(1995) (/France) Jeff Fahey, Sophie Duez, Lorne Brass, Patrice Bissonnette, Vlasta Vrana, Aron Tager.....Period wilderness story of wolf-dog Kazan and the various people and animals he meets, good and bad, including the woman (Duez) who owns him and a zoologist (Fahey). This drama is better looking and acted, and more stylishly directed, than most of the Tales of the Wild films, but it's meandering and episodic, trotting out many of the expected cliches but handling them perfunctorily. And for a movie with an "environmental" message, it seems to treat its animals harshly in some scenes -- beware films that claim to have safeguarded their animals, but don't have independent observers (ie: the Humane Society) on location to supervise. Followed by a semi-sequel, Baree. a.k.a. Eye of the Wolf. sc: Jonathan Hales (from the story by James Oliver Curwood). dir: Arnaud Selignac. 97 min.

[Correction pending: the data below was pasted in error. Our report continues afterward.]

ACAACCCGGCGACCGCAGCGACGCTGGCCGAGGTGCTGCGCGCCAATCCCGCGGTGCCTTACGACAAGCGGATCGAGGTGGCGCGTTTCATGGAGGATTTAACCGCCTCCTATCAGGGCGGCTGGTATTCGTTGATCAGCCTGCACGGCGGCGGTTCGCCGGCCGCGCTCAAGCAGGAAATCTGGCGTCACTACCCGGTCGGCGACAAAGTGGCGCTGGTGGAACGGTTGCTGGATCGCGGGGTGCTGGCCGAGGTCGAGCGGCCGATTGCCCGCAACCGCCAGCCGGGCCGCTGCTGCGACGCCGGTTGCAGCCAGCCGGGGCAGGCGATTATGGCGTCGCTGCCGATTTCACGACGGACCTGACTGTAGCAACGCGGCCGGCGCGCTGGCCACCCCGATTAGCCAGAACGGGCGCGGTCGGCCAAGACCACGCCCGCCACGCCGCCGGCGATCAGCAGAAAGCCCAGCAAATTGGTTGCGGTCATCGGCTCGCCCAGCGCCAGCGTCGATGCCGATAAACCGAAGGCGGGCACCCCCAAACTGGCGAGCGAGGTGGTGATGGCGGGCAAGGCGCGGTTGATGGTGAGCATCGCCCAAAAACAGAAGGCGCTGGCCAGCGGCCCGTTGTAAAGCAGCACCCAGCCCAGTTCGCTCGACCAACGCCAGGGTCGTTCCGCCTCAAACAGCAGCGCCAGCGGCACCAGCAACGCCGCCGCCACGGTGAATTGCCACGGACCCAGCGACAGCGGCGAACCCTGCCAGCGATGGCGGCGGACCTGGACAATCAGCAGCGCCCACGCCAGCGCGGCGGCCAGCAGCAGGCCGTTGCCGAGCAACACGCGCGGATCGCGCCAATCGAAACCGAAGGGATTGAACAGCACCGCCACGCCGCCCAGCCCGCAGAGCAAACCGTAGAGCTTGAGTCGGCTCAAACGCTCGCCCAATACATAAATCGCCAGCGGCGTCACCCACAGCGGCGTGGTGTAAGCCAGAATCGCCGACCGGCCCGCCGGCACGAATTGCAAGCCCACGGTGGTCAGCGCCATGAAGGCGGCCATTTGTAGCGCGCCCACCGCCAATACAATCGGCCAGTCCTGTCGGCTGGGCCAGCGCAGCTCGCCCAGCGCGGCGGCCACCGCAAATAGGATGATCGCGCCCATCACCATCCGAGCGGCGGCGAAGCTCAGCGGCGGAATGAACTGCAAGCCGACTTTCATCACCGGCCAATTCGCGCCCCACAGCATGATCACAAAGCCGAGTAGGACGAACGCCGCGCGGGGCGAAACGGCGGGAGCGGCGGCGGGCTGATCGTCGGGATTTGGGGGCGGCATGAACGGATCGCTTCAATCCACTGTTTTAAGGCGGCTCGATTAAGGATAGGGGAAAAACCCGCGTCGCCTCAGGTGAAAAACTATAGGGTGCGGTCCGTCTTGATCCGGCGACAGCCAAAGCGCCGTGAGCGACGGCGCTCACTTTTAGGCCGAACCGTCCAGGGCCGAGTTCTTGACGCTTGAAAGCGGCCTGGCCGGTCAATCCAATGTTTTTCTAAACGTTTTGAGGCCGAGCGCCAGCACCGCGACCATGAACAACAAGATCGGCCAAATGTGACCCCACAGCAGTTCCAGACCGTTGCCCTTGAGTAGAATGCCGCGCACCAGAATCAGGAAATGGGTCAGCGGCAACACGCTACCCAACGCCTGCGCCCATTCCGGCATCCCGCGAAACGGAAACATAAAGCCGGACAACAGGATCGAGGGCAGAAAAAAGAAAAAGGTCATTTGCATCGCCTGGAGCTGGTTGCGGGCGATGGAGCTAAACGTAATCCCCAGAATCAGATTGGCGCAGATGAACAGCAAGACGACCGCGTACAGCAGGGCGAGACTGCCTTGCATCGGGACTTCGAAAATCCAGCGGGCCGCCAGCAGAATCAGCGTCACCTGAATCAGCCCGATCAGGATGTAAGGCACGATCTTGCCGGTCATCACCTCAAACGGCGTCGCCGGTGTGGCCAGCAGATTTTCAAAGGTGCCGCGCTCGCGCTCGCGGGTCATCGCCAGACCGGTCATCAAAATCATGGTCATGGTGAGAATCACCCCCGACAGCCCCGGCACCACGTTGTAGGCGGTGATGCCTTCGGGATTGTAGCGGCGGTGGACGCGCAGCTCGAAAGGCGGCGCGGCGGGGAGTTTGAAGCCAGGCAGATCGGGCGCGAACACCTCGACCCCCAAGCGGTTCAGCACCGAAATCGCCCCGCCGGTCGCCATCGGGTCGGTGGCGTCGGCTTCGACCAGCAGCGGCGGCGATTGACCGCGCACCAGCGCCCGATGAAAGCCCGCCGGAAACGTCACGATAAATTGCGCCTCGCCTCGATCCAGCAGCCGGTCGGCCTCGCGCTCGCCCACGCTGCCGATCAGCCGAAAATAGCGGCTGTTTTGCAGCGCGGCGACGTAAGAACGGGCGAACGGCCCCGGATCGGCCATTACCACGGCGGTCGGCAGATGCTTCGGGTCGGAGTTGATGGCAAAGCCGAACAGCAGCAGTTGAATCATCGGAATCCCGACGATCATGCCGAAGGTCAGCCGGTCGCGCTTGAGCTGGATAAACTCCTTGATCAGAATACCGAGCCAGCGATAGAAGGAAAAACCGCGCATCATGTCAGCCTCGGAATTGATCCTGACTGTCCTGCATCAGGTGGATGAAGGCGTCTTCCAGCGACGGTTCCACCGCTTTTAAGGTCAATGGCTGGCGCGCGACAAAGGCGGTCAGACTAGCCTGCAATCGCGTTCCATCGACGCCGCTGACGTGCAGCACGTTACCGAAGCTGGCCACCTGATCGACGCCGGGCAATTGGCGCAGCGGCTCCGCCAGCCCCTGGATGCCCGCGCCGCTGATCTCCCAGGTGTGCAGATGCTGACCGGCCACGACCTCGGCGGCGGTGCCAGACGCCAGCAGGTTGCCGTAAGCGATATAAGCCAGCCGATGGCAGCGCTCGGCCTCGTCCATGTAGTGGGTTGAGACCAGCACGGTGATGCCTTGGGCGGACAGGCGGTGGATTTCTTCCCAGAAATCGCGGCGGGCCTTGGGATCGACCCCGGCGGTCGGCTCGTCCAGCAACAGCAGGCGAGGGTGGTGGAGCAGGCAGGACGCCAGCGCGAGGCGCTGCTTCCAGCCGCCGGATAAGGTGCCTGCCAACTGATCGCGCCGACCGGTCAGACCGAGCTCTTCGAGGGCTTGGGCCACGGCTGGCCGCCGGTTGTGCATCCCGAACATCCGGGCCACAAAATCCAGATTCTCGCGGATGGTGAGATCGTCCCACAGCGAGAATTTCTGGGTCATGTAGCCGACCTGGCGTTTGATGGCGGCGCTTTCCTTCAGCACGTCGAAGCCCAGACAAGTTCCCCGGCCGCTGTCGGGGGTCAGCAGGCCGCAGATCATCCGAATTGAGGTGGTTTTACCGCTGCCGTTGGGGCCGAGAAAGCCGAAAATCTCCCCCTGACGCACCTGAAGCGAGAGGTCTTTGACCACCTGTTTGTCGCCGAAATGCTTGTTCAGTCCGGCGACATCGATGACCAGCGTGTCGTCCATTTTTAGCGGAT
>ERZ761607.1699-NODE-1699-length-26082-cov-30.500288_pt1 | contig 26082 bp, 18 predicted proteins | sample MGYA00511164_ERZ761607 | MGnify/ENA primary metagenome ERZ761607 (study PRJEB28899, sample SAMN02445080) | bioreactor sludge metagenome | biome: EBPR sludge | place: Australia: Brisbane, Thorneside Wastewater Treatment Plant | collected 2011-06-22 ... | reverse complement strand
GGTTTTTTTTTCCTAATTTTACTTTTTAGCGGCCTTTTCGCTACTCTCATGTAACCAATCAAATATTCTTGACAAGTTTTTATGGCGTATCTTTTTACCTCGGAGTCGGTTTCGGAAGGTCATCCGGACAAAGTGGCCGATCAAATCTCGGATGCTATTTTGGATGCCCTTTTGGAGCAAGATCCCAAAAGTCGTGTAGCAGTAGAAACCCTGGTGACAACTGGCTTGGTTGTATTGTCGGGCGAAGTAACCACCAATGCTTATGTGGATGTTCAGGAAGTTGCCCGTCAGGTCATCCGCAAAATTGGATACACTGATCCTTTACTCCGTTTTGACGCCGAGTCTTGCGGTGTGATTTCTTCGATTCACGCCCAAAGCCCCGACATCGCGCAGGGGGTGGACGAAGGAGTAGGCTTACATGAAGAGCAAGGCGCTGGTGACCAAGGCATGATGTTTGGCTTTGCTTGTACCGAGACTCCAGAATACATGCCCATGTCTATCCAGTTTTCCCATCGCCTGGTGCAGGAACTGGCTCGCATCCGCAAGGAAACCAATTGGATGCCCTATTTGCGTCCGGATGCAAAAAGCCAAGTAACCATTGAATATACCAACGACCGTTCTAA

KEEP IT IN THE FAMILY
* 1/2 setting: P.Q.
(1973) John Gavin, Adrienne Larussa, Pat Gage (a.k.a. Patricia Gage), Allan McRae..... Young hippie couple decide to have revenge on their tight-fisted establishment families by seducing the other's parent, but complications arise when one "couple" actually falls in love. Brisk comedy has a few moments that border on amusing, and gets top-marks for actually having a "concept" premise. But that same premise is also one of the problems: who cares about these self-obsessed, manipulative people? a.k.a. Love Brats. sc: Edward D. Stewart (story Stewart and Kent). dir: Larry Kent. - brief female nudity.- 91 min.
KEEP YOUR HEAD UP, KID: The Don Cherry Story (TVMS) *
* 1/2 setting: CDN./USA.